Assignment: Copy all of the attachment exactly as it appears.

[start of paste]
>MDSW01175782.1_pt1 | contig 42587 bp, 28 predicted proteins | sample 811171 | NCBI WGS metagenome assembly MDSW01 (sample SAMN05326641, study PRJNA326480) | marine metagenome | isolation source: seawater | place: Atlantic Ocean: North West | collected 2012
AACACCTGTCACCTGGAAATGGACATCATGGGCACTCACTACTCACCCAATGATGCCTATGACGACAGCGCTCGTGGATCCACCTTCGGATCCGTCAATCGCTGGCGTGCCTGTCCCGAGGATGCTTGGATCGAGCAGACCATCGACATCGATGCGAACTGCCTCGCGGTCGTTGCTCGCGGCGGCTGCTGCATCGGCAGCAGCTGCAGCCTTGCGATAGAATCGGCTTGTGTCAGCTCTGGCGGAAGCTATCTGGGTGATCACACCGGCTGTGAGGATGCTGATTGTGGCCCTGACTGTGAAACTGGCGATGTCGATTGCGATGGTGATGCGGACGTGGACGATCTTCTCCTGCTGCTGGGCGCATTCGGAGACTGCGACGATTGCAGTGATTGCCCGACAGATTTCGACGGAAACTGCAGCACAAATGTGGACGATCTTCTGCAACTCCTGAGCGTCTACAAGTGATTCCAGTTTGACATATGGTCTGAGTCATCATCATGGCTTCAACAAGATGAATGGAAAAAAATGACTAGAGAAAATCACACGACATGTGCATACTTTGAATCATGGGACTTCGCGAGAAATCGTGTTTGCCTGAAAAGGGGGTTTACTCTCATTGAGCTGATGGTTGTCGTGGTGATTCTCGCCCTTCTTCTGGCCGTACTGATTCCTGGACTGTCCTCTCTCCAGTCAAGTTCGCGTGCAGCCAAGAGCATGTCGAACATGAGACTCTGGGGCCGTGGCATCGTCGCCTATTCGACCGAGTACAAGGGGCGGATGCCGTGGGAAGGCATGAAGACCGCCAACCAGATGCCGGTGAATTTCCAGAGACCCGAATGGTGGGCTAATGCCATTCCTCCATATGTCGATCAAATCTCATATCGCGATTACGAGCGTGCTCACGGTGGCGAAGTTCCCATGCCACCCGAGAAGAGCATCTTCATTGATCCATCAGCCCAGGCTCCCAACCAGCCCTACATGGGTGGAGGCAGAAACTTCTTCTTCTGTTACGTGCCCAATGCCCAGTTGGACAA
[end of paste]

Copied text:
>MDSW01175782.1_pt1 | contig 42587 bp, 28 predicted proteins | sample 811171 | NCBI WGS metagenome assembly MDSW01 (sample SAMN05326641, study PRJNA326480) | marine metagenome | isolation source: seawater | place: Atlantic Ocean: North West | collected 2012
AACACCTGTCACCTGGAAATGGACATCATGGGCACTCACTACTCACCCAATGATGCCTATGACGACAGCGCTCGTGGATCCACCTTCGGATCCGTCAATCGCTGGCGTGCCTGTCCCGAGGATGCTTGGATCGAGCAGACCATCGACATCGATGCGAACTGCCTCGCGGTCGTTGCTCGCGGCGGCTGCTGCATCGGCAGCAGCTGCAGCCTTGCGATAGAATCGGCTTGTGTCAGCTCTGGCGGAAGCTATCTGGGTGATCACACCGGCTGTGAGGATGCTGATTGTGGCCCTGACTGTGAAACTGGCGATGTCGATTGCGATGGTGATGCGGACGTGGACGATCTTCTCCTGCTGCTGGGCGCATTCGGAGACTGCGACGATTGCAGTGATTGCCCGACAGATTTCGACGGAAACTGCAGCACAAATGTGGACGATCTTCTGCAACTCCTGAGCGTCTACAAGTGATTCCAGTTTGACATATGGTCTGAGTCATCATCATGGCTTCAACAAGATGAATGGAAAAAAATGACTAGAGAAAATCACACGACATGTGCATACTTTGAATCATGGGACTTCGCGAGAAATCGTGTTTGCCTGAAAAGGGGGTTTACTCTCATTGAGCTGATGGTTGTCGTGGTGATTCTCGCCCTTCTTCTGGCCGTACTGATTCCTGGACTGTCCTCTCTCCAGTCAAGTTCGCGTGCAGCCAAGAGCATGTCGAACATGAGACTCTGGGGCCGTGGCATCGTCGCCTATTCGACCGAGTACAAGGGGCGGATGCCGTGGGAAGGCATGAAGACCGCCAACCAGATGCCGGTGAATTTCCAGAGACCCGAATGGTGGGCTAATGCCATTCCTCCATATGTCGATCAAATCTCATATCGCGATTACGAGCGTGCTCACGGTGGCGAAGTTCCCATGCCACCCGAGAAGAGCATCTTCATTGATCCATCAGCCCAGGCTCCCAACCAGCCCTACATGGGTGGAGGCAGAAACTTCTTCTTCTGTTACGTGCCCAATGCCCAGTTGGACAA